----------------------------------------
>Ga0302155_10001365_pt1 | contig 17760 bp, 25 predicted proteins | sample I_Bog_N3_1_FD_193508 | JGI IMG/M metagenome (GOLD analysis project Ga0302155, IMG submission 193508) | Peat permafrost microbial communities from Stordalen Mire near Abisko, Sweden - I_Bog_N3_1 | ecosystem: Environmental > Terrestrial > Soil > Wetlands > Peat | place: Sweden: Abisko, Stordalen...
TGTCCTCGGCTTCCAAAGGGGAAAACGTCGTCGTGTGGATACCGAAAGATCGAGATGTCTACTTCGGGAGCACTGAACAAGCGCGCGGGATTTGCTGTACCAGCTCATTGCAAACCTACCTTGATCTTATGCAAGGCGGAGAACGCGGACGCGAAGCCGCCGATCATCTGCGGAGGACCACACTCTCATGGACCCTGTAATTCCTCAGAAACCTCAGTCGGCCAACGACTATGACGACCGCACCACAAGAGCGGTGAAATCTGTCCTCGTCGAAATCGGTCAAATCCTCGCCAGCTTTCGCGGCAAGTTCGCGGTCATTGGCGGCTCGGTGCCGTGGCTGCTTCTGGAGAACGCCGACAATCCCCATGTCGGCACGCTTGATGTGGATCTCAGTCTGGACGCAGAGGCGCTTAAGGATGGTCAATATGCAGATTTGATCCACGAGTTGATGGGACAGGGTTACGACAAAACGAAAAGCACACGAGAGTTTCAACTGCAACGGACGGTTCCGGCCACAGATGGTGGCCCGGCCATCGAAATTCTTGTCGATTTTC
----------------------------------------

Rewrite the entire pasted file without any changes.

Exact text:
>Ga0302155_10001365_pt1 | contig 17760 bp, 25 predicted proteins | sample I_Bog_N3_1_FD_193508 | JGI IMG/M metagenome (GOLD analysis project Ga0302155, IMG submission 193508) | Peat permafrost microbial communities from Stordalen Mire near Abisko, Sweden - I_Bog_N3_1 | ecosystem: Environmental > Terrestrial > Soil > Wetlands > Peat | place: Sweden: Abisko, Stordalen...
TGTCCTCGGCTTCCAAAGGGGAAAACGTCGTCGTGTGGATACCGAAAGATCGAGATGTCTACTTCGGGAGCACTGAACAAGCGCGCGGGATTTGCTGTACCAGCTCATTGCAAACCTACCTTGATCTTATGCAAGGCGGAGAACGCGGACGCGAAGCCGCCGATCATCTGCGGAGGACCACACTCTCATGGACCCTGTAATTCCTCAGAAACCTCAGTCGGCCAACGACTATGACGACCGCACCACAAGAGCGGTGAAATCTGTCCTCGTCGAAATCGGTCAAATCCTCGCCAGCTTTCGCGGCAAGTTCGCGGTCATTGGCGGCTCGGTGCCGTGGCTGCTTCTGGAGAACGCCGACAATCCCCATGTCGGCACGCTTGATGTGGATCTCAGTCTGGACGCAGAGGCGCTTAAGGATGGTCAATATGCAGATTTGATCCACGAGTTGATGGGACAGGGTTACGACAAAACGAAAAGCACACGAGAGTTTCAACTGCAACGGACGGTTCCGGCCACAGATGGTGGCCCGGCCATCGAAATTCTTGTCGATTTTC